Will there be a baseball season? Here's where things stand now

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ATLANTA — Announcements by the NBA, NHL and MLS of plans to resume their seasons this summer apparently didn’t push MLB to follow suit.

Tony Clark, executive director of the MLB Players Association, announced in a statement Thursday night that the union’s executive board and more than 100 “player leaders” met by conference call and “resoundingly rejected” the owners’ proposal of additional pay cuts to start the pandemic-delayed season.

Strip away all the spin, and this is where that leaves the question of whether there will be an MLB season this year:

— The players are clinging to one part of a deal made in March, the part that calls for them to be paid a prorated portion of their contracts for each game played this season (in other words, 1/162nd of what would have been their full-season salary for each game played.) The players’ position is that means the pay issue was settled, once and for all.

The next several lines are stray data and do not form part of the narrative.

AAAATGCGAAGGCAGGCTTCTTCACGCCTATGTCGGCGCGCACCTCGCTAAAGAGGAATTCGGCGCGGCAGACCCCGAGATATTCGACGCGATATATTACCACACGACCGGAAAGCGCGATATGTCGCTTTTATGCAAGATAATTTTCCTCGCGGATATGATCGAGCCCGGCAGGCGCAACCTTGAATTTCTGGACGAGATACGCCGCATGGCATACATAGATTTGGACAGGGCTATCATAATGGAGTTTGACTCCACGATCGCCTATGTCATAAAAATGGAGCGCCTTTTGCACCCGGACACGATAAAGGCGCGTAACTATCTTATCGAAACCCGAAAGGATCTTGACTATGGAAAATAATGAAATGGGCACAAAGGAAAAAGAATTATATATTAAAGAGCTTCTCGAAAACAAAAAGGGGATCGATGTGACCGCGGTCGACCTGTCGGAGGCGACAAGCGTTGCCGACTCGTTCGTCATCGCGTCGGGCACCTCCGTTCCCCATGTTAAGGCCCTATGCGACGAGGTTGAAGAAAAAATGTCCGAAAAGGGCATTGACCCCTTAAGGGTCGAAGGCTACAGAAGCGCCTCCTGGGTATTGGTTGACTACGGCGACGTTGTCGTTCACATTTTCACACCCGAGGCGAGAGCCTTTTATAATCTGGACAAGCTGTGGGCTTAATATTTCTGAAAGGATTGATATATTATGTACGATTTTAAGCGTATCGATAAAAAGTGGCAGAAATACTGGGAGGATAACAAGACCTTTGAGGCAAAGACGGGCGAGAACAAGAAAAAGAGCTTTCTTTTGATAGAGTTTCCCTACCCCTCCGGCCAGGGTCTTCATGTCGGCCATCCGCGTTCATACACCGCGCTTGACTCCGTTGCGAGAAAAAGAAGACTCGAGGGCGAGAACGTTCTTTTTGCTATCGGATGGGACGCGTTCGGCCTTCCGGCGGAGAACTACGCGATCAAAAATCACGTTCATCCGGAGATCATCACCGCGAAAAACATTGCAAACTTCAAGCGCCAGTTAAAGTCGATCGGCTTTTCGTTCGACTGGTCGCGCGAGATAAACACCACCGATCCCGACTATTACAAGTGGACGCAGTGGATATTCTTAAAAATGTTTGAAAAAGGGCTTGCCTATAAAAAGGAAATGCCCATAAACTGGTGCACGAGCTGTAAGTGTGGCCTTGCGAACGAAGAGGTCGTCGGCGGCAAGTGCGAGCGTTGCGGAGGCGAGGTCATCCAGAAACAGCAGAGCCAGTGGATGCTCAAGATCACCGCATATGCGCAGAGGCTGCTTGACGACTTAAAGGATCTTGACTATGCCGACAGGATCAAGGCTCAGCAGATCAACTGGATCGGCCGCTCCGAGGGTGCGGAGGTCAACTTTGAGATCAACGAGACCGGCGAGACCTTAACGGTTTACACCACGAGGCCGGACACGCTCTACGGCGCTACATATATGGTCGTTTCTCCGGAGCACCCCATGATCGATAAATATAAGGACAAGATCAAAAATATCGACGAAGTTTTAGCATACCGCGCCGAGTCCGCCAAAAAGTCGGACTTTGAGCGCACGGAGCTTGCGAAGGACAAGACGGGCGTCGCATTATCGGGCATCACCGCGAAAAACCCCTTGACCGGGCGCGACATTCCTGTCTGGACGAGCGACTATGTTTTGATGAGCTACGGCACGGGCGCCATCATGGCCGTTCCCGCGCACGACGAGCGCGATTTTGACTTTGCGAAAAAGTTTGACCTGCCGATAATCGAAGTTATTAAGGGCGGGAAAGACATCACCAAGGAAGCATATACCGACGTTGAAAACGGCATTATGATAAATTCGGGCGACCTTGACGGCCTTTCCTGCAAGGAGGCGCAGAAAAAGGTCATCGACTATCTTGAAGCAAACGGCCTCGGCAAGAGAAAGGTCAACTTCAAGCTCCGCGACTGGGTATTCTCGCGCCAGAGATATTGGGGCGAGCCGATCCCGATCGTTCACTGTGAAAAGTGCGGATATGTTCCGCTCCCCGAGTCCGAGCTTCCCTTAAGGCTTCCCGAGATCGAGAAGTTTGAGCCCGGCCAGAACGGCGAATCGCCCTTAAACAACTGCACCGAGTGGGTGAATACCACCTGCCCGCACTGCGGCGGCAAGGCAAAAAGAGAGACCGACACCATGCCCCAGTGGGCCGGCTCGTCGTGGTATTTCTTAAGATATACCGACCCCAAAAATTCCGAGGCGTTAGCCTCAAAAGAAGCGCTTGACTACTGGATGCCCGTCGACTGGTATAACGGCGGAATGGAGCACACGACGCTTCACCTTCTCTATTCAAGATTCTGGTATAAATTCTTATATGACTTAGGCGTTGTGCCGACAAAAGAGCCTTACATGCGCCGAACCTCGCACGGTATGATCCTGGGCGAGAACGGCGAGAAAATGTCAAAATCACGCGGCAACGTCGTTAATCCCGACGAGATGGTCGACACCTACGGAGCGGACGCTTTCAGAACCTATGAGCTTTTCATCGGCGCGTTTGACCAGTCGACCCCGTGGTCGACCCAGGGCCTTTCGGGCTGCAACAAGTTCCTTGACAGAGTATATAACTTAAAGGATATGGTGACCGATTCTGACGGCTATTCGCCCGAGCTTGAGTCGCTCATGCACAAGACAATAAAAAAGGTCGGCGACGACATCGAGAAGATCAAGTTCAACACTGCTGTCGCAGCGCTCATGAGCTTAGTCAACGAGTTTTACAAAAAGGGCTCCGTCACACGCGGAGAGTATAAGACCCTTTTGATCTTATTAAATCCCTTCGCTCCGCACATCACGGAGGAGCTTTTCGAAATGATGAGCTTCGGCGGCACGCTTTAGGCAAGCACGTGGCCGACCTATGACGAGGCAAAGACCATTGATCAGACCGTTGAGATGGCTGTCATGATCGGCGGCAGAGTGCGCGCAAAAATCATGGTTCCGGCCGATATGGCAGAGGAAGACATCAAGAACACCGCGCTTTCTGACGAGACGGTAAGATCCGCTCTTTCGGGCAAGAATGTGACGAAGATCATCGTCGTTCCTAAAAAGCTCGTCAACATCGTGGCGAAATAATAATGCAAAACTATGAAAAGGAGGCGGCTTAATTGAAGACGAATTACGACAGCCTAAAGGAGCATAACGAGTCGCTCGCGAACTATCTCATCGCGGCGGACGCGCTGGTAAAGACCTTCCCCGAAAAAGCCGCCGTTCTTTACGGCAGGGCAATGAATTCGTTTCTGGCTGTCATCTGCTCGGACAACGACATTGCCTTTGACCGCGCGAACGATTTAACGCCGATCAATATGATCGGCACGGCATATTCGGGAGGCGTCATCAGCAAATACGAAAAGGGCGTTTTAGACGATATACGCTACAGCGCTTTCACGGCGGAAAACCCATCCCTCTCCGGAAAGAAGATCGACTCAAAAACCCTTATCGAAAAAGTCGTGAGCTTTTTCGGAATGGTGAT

— The owners are clinging to another part of the March deal, the part that says the parties “will discuss in good faith the economic feasibility of playing games in the absence of spectators” if necessary. The owners’ position is that means the pay issue was settled only if games are played with fans in attendance, which won’t be the case when/if the season starts.

So, if the stalemate persists between those two incompatible positions, what happens?

The March agreement appears to give MLB Commissioner Rob Manfred the power to set the schedule after “good faith” discussions with the union. Clark said Thursday that MLB has made a “threat” to schedule a dramatically shortened season — reportedly as few as 40 to 50 games — unless the union makes further pay concessions. Such a shortened season would effectively cut the players’ pay — that is, paying them their prorated salary per game but providing far fewer games than the 82 or so that could reasonably be scheduled in July, August and September.

Any student of baseball’s past labor disputes knows the union would find ways to fight back against that approach, such as arguing there had not been “good faith” discussions or refusing to agree to expanded playoffs, which the owners are believed to want to make up some lost revenue.

It’s a mess, as negotiations between MLB and the players’ union usually are.

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